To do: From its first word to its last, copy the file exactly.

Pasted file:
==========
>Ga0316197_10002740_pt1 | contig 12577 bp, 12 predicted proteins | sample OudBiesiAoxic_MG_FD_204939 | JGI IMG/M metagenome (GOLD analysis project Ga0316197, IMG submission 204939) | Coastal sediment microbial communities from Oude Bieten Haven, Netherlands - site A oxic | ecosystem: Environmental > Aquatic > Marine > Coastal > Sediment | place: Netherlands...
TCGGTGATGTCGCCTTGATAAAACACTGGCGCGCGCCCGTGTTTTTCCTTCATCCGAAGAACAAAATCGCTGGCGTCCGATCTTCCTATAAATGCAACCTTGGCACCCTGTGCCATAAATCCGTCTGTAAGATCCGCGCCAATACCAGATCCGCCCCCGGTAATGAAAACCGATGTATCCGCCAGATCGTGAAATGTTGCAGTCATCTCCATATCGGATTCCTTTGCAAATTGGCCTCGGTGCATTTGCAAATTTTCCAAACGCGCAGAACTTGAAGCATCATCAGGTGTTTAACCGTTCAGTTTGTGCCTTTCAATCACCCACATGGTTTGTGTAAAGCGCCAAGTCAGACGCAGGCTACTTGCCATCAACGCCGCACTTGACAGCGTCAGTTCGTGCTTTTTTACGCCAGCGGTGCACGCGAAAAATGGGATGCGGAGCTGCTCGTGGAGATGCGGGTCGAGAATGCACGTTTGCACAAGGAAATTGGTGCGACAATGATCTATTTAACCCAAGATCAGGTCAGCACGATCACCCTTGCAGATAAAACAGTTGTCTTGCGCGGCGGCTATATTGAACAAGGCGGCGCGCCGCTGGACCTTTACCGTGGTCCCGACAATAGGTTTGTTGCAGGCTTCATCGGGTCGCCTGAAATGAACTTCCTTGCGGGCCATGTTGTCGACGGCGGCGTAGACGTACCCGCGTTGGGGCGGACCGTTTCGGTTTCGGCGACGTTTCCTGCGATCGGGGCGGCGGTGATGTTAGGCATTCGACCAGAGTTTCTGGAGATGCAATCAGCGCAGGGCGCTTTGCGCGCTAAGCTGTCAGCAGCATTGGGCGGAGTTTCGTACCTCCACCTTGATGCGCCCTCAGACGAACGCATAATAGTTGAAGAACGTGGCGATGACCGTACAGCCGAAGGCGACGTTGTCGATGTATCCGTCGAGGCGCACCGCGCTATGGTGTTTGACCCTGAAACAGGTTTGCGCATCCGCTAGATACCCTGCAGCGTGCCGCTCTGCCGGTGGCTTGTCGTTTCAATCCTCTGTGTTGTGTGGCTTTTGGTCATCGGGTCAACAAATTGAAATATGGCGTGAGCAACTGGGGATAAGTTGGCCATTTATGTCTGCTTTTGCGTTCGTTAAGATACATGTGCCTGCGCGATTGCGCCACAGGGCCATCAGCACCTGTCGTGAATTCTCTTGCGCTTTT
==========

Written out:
>Ga0316197_10002740_pt1 | contig 12577 bp, 12 predicted proteins | sample OudBiesiAoxic_MG_FD_204939 | JGI IMG/M metagenome (GOLD analysis project Ga0316197, IMG submission 204939) | Coastal sediment microbial communities from Oude Bieten Haven, Netherlands - site A oxic | ecosystem: Environmental > Aquatic > Marine > Coastal > Sediment | place: Netherlands...
TCGGTGATGTCGCCTTGATAAAACACTGGCGCGCGCCCGTGTTTTTCCTTCATCCGAAGAACAAAATCGCTGGCGTCCGATCTTCCTATAAATGCAACCTTGGCACCCTGTGCCATAAATCCGTCTGTAAGATCCGCGCCAATACCAGATCCGCCCCCGGTAATGAAAACCGATGTATCCGCCAGATCGTGAAATGTTGCAGTCATCTCCATATCGGATTCCTTTGCAAATTGGCCTCGGTGCATTTGCAAATTTTCCAAACGCGCAGAACTTGAAGCATCATCAGGTGTTTAACCGTTCAGTTTGTGCCTTTCAATCACCCACATGGTTTGTGTAAAGCGCCAAGTCAGACGCAGGCTACTTGCCATCAACGCCGCACTTGACAGCGTCAGTTCGTGCTTTTTTACGCCAGCGGTGCACGCGAAAAATGGGATGCGGAGCTGCTCGTGGAGATGCGGGTCGAGAATGCACGTTTGCACAAGGAAATTGGTGCGACAATGATCTATTTAACCCAAGATCAGGTCAGCACGATCACCCTTGCAGATAAAACAGTTGTCTTGCGCGGCGGCTATATTGAACAAGGCGGCGCGCCGCTGGACCTTTACCGTGGTCCCGACAATAGGTTTGTTGCAGGCTTCATCGGGTCGCCTGAAATGAACTTCCTTGCGGGCCATGTTGTCGACGGCGGCGTAGACGTACCCGCGTTGGGGCGGACCGTTTCGGTTTCGGCGACGTTTCCTGCGATCGGGGCGGCGGTGATGTTAGGCATTCGACCAGAGTTTCTGGAGATGCAATCAGCGCAGGGCGCTTTGCGCGCTAAGCTGTCAGCAGCATTGGGCGGAGTTTCGTACCTCCACCTTGATGCGCCCTCAGACGAACGCATAATAGTTGAAGAACGTGGCGATGACCGTACAGCCGAAGGCGACGTTGTCGATGTATCCGTCGAGGCGCACCGCGCTATGGTGTTTGACCCTGAAACAGGTTTGCGCATCCGCTAGATACCCTGCAGCGTGCCGCTCTGCCGGTGGCTTGTCGTTTCAATCCTCTGTGTTGTGTGGCTTTTGGTCATCGGGTCAACAAATTGAAATATGGCGTGAGCAACTGGGGATAAGTTGGCCATTTATGTCTGCTTTTGCGTTCGTTAAGATACATGTGCCTGCGCGATTGCGCCACAGGGCCATCAGCACCTGTCGTGAATTCTCTTGCGCTTTT